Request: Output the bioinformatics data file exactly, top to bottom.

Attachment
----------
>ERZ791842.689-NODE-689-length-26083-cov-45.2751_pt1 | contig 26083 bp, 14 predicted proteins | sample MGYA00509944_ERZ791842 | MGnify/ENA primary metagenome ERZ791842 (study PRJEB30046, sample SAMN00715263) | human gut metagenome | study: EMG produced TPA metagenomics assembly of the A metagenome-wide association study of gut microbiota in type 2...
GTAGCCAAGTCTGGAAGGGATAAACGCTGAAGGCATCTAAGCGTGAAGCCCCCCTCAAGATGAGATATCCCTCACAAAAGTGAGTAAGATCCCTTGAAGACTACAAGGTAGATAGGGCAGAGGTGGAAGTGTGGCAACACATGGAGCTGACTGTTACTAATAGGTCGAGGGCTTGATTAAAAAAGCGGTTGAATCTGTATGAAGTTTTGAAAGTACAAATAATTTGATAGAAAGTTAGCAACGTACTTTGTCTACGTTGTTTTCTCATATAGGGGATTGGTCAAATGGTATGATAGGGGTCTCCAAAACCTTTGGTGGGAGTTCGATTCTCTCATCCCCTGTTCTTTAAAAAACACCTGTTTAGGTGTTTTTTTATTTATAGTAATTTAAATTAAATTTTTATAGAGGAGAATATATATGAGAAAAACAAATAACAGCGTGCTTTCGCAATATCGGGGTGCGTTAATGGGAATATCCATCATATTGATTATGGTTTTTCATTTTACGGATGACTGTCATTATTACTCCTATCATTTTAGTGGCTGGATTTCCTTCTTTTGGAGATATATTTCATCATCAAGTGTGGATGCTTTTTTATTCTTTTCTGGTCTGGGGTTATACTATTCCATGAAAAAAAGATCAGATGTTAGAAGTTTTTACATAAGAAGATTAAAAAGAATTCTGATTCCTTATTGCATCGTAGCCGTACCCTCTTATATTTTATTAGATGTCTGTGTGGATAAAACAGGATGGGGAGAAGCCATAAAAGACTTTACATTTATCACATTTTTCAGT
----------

>ERZ791842.689-NODE-689-length-26083-cov-45.2751_pt1 | contig 26083 bp, 14 predicted proteins | sample MGYA00509944_ERZ791842 | MGnify/ENA primary metagenome ERZ791842 (study PRJEB30046, sample SAMN00715263) | human gut metagenome | study: EMG produced TPA metagenomics assembly of the A metagenome-wide association study of gut microbiota in type 2...
GTAGCCAAGTCTGGAAGGGATAAACGCTGAAGGCATCTAAGCGTGAAGCCCCCCTCAAGATGAGATATCCCTCACAAAAGTGAGTAAGATCCCTTGAAGACTACAAGGTAGATAGGGCAGAGGTGGAAGTGTGGCAACACATGGAGCTGACTGTTACTAATAGGTCGAGGGCTTGATTAAAAAAGCGGTTGAATCTGTATGAAGTTTTGAAAGTACAAATAATTTGATAGAAAGTTAGCAACGTACTTTGTCTACGTTGTTTTCTCATATAGGGGATTGGTCAAATGGTATGATAGGGGTCTCCAAAACCTTTGGTGGGAGTTCGATTCTCTCATCCCCTGTTCTTTAAAAAACACCTGTTTAGGTGTTTTTTTATTTATAGTAATTTAAATTAAATTTTTATAGAGGAGAATATATATGAGAAAAACAAATAACAGCGTGCTTTCGCAATATCGGGGTGCGTTAATGGGAATATCCATCATATTGATTATGGTTTTTCATTTTACGGATGACTGTCATTATTACTCCTATCATTTTAGTGGCTGGATTTCCTTCTTTTGGAGATATATTTCATCATCAAGTGTGGATGCTTTTTTATTCTTTTCTGGTCTGGGGTTATACTATTCCATGAAAAAAAGATCAGATGTTAGAAGTTTTTACATAAGAAGATTAAAAAGAATTCTGATTCCTTATTGCATCGTAGCCGTACCCTCTTATATTTTATTAGATGTCTGTGTGGATAAAACAGGATGGGGAGAAGCCATAAAAGACTTTACATTTATCACATTTTTCAGT